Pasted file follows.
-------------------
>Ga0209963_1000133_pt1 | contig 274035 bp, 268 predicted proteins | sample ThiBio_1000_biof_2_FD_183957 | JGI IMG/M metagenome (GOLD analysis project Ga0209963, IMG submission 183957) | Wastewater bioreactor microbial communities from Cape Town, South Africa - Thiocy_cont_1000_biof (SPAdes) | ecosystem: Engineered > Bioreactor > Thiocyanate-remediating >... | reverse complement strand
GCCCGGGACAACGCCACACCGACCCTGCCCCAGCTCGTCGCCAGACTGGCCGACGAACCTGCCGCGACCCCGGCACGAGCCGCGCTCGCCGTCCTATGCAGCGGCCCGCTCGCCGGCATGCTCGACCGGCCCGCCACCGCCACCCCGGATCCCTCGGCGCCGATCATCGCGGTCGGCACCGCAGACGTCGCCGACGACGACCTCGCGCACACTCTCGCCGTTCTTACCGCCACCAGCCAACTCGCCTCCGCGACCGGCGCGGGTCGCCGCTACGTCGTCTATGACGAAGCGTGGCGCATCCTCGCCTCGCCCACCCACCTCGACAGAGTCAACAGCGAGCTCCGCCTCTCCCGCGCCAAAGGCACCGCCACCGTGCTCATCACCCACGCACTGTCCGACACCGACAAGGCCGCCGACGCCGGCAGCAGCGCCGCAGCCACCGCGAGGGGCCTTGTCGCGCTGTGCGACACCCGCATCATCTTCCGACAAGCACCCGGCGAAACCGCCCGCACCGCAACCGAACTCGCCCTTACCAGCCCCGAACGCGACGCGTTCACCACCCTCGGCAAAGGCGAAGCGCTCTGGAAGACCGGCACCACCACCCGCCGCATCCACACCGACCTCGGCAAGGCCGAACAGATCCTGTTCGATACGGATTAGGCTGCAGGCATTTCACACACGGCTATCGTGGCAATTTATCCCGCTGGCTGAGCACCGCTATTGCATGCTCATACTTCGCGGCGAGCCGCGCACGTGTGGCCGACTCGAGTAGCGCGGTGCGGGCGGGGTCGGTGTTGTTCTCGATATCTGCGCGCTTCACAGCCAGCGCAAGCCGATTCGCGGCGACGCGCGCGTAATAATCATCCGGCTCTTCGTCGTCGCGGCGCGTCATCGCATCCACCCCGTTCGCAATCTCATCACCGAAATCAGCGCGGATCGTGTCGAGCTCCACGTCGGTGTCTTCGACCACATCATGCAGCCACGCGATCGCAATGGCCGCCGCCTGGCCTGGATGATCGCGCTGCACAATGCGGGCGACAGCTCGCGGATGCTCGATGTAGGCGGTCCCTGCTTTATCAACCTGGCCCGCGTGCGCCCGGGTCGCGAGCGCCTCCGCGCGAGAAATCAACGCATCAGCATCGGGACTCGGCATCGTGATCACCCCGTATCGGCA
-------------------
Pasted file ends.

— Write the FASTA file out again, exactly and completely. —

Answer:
>Ga0209963_1000133_pt1 | contig 274035 bp, 268 predicted proteins | sample ThiBio_1000_biof_2_FD_183957 | JGI IMG/M metagenome (GOLD analysis project Ga0209963, IMG submission 183957) | Wastewater bioreactor microbial communities from Cape Town, South Africa - Thiocy_cont_1000_biof (SPAdes) | ecosystem: Engineered > Bioreactor > Thiocyanate-remediating >... | reverse complement strand
GCCCGGGACAACGCCACACCGACCCTGCCCCAGCTCGTCGCCAGACTGGCCGACGAACCTGCCGCGACCCCGGCACGAGCCGCGCTCGCCGTCCTATGCAGCGGCCCGCTCGCCGGCATGCTCGACCGGCCCGCCACCGCCACCCCGGATCCCTCGGCGCCGATCATCGCGGTCGGCACCGCAGACGTCGCCGACGACGACCTCGCGCACACTCTCGCCGTTCTTACCGCCACCAGCCAACTCGCCTCCGCGACCGGCGCGGGTCGCCGCTACGTCGTCTATGACGAAGCGTGGCGCATCCTCGCCTCGCCCACCCACCTCGACAGAGTCAACAGCGAGCTCCGCCTCTCCCGCGCCAAAGGCACCGCCACCGTGCTCATCACCCACGCACTGTCCGACACCGACAAGGCCGCCGACGCCGGCAGCAGCGCCGCAGCCACCGCGAGGGGCCTTGTCGCGCTGTGCGACACCCGCATCATCTTCCGACAAGCACCCGGCGAAACCGCCCGCACCGCAACCGAACTCGCCCTTACCAGCCCCGAACGCGACGCGTTCACCACCCTCGGCAAAGGCGAAGCGCTCTGGAAGACCGGCACCACCACCCGCCGCATCCACACCGACCTCGGCAAGGCCGAACAGATCCTGTTCGATACGGATTAGGCTGCAGGCATTTCACACACGGCTATCGTGGCAATTTATCCCGCTGGCTGAGCACCGCTATTGCATGCTCATACTTCGCGGCGAGCCGCGCACGTGTGGCCGACTCGAGTAGCGCGGTGCGGGCGGGGTCGGTGTTGTTCTCGATATCTGCGCGCTTCACAGCCAGCGCAAGCCGATTCGCGGCGACGCGCGCGTAATAATCATCCGGCTCTTCGTCGTCGCGGCGCGTCATCGCATCCACCCCGTTCGCAATCTCATCACCGAAATCAGCGCGGATCGTGTCGAGCTCCACGTCGGTGTCTTCGACCACATCATGCAGCCACGCGATCGCAATGGCCGCCGCCTGGCCTGGATGATCGCGCTGCACAATGCGGGCGACAGCTCGCGGATGCTCGATGTAGGCGGTCCCTGCTTTATCAACCTGGCCCGCGTGCGCCCGGGTCGCGAGCGCCTCCGCGCGAGAAATCAACGCATCAGCATCGGGACTCGGCATCGTGATCACCCCGTATCGGCA